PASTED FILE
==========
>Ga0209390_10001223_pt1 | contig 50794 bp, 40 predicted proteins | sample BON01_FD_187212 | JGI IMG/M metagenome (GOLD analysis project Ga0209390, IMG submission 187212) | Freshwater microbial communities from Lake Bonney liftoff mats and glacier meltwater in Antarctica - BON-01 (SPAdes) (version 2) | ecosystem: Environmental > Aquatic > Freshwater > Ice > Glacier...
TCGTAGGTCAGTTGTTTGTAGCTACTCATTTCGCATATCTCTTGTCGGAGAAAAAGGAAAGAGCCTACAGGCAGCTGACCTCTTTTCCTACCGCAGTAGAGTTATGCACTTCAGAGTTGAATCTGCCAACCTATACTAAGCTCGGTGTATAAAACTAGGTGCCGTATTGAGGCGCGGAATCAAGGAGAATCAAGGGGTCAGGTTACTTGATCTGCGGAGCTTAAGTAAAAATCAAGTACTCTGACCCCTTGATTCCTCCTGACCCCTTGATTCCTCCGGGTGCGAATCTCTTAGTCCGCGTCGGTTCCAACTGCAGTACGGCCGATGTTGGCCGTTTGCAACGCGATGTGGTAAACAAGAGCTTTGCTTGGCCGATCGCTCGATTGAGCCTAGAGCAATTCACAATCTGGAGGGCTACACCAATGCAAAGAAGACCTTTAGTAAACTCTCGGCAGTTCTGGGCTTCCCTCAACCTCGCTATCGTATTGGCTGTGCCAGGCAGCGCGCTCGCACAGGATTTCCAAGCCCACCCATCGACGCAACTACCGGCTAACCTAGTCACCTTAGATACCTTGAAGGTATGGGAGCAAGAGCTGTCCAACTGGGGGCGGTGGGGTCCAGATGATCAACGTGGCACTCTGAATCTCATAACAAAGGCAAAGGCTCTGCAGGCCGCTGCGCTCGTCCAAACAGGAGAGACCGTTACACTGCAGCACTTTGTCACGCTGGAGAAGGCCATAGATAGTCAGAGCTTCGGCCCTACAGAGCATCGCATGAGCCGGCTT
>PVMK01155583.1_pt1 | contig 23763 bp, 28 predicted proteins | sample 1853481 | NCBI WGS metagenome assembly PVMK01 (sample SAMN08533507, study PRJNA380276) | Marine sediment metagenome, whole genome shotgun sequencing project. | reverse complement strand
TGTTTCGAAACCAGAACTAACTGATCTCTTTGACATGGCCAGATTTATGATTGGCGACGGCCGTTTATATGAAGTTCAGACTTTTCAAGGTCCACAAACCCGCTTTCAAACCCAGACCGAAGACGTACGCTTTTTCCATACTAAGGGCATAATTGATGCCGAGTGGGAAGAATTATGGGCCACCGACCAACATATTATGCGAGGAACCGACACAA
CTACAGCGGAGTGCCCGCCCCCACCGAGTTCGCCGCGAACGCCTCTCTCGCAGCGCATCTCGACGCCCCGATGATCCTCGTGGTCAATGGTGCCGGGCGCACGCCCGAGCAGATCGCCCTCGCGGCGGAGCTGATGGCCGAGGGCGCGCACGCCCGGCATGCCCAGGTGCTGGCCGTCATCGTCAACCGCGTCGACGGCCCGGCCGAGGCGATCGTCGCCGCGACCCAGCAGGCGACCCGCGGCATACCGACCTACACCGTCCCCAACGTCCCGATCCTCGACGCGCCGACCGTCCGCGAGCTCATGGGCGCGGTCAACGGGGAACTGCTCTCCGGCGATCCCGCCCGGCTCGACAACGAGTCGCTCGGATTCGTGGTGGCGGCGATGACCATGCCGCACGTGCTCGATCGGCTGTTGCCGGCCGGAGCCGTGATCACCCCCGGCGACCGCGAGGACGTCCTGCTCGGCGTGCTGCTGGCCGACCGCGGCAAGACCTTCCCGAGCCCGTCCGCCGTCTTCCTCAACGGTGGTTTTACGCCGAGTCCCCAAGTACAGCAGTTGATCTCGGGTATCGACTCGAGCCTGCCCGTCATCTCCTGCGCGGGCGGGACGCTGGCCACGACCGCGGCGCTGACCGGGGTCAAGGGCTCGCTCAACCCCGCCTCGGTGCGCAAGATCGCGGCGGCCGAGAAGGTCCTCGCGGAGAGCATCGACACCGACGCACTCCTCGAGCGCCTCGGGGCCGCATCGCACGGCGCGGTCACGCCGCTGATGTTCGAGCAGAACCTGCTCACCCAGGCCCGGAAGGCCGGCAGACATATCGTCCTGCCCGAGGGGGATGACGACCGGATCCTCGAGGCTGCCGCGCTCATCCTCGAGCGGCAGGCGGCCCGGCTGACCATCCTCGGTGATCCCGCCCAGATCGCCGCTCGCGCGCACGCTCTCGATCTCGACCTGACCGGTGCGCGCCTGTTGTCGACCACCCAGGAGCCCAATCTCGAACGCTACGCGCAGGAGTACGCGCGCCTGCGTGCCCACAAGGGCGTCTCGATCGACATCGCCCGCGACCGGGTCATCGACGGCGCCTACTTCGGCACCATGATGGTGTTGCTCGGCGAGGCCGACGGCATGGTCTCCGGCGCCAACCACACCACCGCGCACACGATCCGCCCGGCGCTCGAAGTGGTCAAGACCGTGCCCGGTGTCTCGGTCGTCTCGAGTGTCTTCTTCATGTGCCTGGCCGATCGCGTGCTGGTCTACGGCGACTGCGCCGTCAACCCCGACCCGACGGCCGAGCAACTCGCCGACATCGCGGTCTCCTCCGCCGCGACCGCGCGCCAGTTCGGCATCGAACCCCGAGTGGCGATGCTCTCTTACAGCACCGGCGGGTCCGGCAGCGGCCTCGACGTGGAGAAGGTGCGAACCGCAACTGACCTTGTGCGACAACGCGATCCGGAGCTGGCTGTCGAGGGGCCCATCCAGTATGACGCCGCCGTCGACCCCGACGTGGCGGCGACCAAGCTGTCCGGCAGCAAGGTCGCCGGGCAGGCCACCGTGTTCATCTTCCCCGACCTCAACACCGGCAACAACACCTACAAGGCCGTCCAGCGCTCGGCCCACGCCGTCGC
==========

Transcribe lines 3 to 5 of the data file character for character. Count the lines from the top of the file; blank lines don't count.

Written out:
>PVMK01155583.1_pt1 | contig 23763 bp, 28 predicted proteins | sample 1853481 | NCBI WGS metagenome assembly PVMK01 (sample SAMN08533507, study PRJNA380276) | Marine sediment metagenome, whole genome shotgun sequencing project. | reverse complement strand
TGTTTCGAAACCAGAACTAACTGATCTCTTTGACATGGCCAGATTTATGATTGGCGACGGCCGTTTATATGAAGTTCAGACTTTTCAAGGTCCACAAACCCGCTTTCAAACCCAGACCGAAGACGTACGCTTTTTCCATACTAAGGGCATAATTGATGCCGAGTGGGAAGAATTATGGGCCACCGACCAACATATTATGCGAGGAACCGACACAA
CTACAGCGGAGTGCCCGCCCCCACCGAGTTCGCCGCGAACGCCTCTCTCGCAGCGCATCTCGACGCCCCGATGATCCTCGTGGTCAATGGTGCCGGGCGCACGCCCGAGCAGATCGCCCTCGCGGCGGAGCTGATGGCCGAGGGCGCGCACGCCCGGCATGCCCAGGTGCTGGCCGTCATCGTCAACCGCGTCGACGGCCCGGCCGAGGCGATCGTCGCCGCGACCCAGCAGGCGACCCGCGGCATACCGACCTACACCGTCCCCAACGTCCCGATCCTCGACGCGCCGACCGTCCGCGAGCTCATGGGCGCGGTCAACGGGGAACTGCTCTCCGGCGATCCCGCCCGGCTCGACAACGAGTCGCTCGGATTCGTGGTGGCGGCGATGACCATGCCGCACGTGCTCGATCGGCTGTTGCCGGCCGGAGCCGTGATCACCCCCGGCGACCGCGAGGACGTCCTGCTCGGCGTGCTGCTGGCCGACCGCGGCAAGACCTTCCCGAGCCCGTCCGCCGTCTTCCTCAACGGTGGTTTTACGCCGAGTCCCCAAGTACAGCAGTTGATCTCGGGTATCGACTCGAGCCTGCCCGTCATCTCCTGCGCGGGCGGGACGCTGGCCACGACCGCGGCGCTGACCGGGGTCAAGGGCTCGCTCAACCCCGCCTCGGTGCGCAAGATCGCGGCGGCCGAGAAGGTCCTCGCGGAGAGCATCGACACCGACGCACTCCTCGAGCGCCTCGGGGCCGCATCGCACGGCGCGGTCACGCCGCTGATGTTCGAGCAGAACCTGCTCACCCAGGCCCGGAAGGCCGGCAGACATATCGTCCTGCCCGAGGGGGATGACGACCGGATCCTCGAGGCTGCCGCGCTCATCCTCGAGCGGCAGGCGGCCCGGCTGACCATCCTCGGTGATCCCGCCCAGATCGCCGCTCGCGCGCACGCTCTCGATCTCGACCTGACCGGTGCGCGCCTGTTGTCGACCACCCAGGAGCCCAATCTCGAACGCTACGCGCAGGAGTACGCGCGCCTGCGTGCCCACAAGGGCGTCTCGATCGACATCGCCCGCGACCGGGTCATCGACGGCGCCTACTTCGGCACCATGATGGTGTTGCTCGGCGAGGCCGACGGCATGGTCTCCGGCGCCAACCACACCACCGCGCACACGATCCGCCCGGCGCTCGAAGTGGTCAAGACCGTGCCCGGTGTCTCGGTCGTCTCGAGTGTCTTCTTCATGTGCCTGGCCGATCGCGTGCTGGTCTACGGCGACTGCGCCGTCAACCCCGACCCGACGGCCGAGCAACTCGCCGACATCGCGGTCTCCTCCGCCGCGACCGCGCGCCAGTTCGGCATCGAACCCCGAGTGGCGATGCTCTCTTACAGCACCGGCGGGTCCGGCAGCGGCCTCGACGTGGAGAAGGTGCGAACCGCAACTGACCTTGTGCGACAACGCGATCCGGAGCTGGCTGTCGAGGGGCCCATCCAGTATGACGCCGCCGTCGACCCCGACGTGGCGGCGACCAAGCTGTCCGGCAGCAAGGTCGCCGGGCAGGCCACCGTGTTCATCTTCCCCGACCTCAACACCGGCAACAACACCTACAAGGCCGTCCAGCGCTCGGCCCACGCCGTCGC